If India has to contain high levels of hunger and poverty in the country, it should shift its focus from food security to nutrition security, as done by Thailand and Bangladesh, said Shenggen Fan, Director General of the Washington-based International Food Policy Research Institute (IFPRI).
“India has two good examples to follow from its neighbourhood: Thailand and Bangladesh. Both these countries have done exceedingly well in reducing malnutrition and poverty in their countries,” said Fan.
“Thailand, for instance, has been focussing on nutrition-based poverty reduction for decades unlike many countries. While most countries turned their attention to income generation to reduce poverty, Thailand, through community participation, put its focus on nutrition, sanitation and health to bring down poverty levels,” said Fan, who was here last week to participate in IFPRI’s annual board meeting.
“Even though Thailand went through a lot of political changes in the last two decades, the Thai society used knowledge produced by research institutions and universities, to push the government to design good policies,” the IFPRI chief told BusinessLine .
Cases of stunting
Today, stunting — the cumulative growth deficit due to undernourishment — in Thailand is just 7-8 per cent whereas in India, it is nearly 38 per cent.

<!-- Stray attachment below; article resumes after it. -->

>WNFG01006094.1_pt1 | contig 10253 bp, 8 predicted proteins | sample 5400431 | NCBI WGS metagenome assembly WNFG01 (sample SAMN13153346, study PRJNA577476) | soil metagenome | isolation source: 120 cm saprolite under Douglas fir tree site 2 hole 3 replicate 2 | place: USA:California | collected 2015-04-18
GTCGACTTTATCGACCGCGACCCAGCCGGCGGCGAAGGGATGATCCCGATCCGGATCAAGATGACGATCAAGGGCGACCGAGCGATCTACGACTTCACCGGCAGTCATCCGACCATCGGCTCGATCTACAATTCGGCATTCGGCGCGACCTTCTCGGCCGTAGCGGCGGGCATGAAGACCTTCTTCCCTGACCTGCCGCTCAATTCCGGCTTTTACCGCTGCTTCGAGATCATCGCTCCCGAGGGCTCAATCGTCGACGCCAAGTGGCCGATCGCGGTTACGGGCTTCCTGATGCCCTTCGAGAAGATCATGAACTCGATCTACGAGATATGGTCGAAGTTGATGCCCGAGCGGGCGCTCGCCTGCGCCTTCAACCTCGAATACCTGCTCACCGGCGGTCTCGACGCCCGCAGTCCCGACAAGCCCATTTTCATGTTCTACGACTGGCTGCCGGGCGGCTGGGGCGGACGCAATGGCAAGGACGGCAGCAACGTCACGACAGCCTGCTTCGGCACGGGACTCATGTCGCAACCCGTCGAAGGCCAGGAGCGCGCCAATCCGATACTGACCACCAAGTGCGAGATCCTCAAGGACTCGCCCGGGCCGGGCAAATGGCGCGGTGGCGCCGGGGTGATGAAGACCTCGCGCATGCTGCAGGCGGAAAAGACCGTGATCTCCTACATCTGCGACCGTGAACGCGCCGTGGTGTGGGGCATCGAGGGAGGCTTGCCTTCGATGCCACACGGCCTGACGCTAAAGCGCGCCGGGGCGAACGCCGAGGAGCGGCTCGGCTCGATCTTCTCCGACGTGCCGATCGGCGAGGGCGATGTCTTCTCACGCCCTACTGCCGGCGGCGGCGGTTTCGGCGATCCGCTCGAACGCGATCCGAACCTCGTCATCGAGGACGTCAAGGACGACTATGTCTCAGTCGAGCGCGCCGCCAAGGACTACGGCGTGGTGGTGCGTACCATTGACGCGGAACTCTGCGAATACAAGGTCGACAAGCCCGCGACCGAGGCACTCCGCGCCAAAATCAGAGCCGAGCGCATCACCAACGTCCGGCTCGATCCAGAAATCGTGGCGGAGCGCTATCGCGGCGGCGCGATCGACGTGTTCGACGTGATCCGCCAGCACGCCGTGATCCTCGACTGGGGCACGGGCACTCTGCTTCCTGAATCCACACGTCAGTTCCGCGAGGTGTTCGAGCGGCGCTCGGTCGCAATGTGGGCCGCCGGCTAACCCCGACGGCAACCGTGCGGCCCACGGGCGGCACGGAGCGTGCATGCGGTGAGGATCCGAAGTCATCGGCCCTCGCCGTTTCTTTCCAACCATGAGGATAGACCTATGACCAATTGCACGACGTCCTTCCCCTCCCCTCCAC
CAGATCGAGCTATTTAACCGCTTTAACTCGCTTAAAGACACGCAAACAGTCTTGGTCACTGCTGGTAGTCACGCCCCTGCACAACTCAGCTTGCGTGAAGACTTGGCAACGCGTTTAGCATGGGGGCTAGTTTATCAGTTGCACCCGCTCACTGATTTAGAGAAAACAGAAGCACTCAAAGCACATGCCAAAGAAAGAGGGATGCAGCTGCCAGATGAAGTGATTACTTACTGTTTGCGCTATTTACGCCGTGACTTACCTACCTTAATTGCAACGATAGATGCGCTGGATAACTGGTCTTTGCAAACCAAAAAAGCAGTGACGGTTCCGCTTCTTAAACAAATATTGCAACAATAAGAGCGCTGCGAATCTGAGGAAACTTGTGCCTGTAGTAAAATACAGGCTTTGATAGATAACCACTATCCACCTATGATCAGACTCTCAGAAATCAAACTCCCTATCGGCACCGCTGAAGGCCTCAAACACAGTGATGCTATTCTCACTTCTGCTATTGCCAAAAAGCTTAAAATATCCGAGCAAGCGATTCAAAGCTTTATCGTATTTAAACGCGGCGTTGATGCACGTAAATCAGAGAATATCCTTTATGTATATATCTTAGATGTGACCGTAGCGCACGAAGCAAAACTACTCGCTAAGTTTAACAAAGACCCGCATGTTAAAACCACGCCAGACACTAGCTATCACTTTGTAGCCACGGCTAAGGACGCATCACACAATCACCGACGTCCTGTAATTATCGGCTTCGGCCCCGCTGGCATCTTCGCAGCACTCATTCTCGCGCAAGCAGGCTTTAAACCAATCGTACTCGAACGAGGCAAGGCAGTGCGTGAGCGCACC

“China’s per capita income is far better than Thailand’s, but Thailand is doing better than China on the nutrition front,” said Fan, who is originally from China.
Similiarly, Bangladesh has done a pretty good job in managing hunger and malnutrition. “It achieved this by focussing on girls’ education, sanitation and moving its diet away from rice to fish, fruits and vegetables,” he said, adding that while countries like India continue to produce rice and wheat, focus should be given to produce more fruits, vegetable and animal products.
India’s double burden
Fan said that, ironically, India is suffering from the double burden of malnutrition, as well as over nutrition.
On one hand, there is hunger and malnutrition and, on the other, an increase in the number of obese people.
“This double burden needs a double-duty solution, which is focussing on a quality diet. While the undernourished should get a diet consisting of vegetables, fruits, pulses, and animal products, obese people should cut down their sugar and fat consumption,” he said.
Unfortunately, the prices of these nutritious foods are increasing, said Fan.
As for the sudden upturn in the number of hungry people in the world, he said that increasing conflicts in African and Asian countries, along with climate change have raised the incidence of hunger.
“Since 2015, the number of hungry people in the world has increased, and today there are about 821 million people suffering from hunger,” said Fan, and added that the number of hungry people on the planet has slumped to 795 million in 2014.
“After years of tremendous global progress in reducing hunger and malnutrition, it is painfully clear that our current pace is not sufficient to end hunger by 2030,” he said.
India has achieved tremendous progress in reducing hunger, but it still has the largest number of empty stomachs in the world, he said.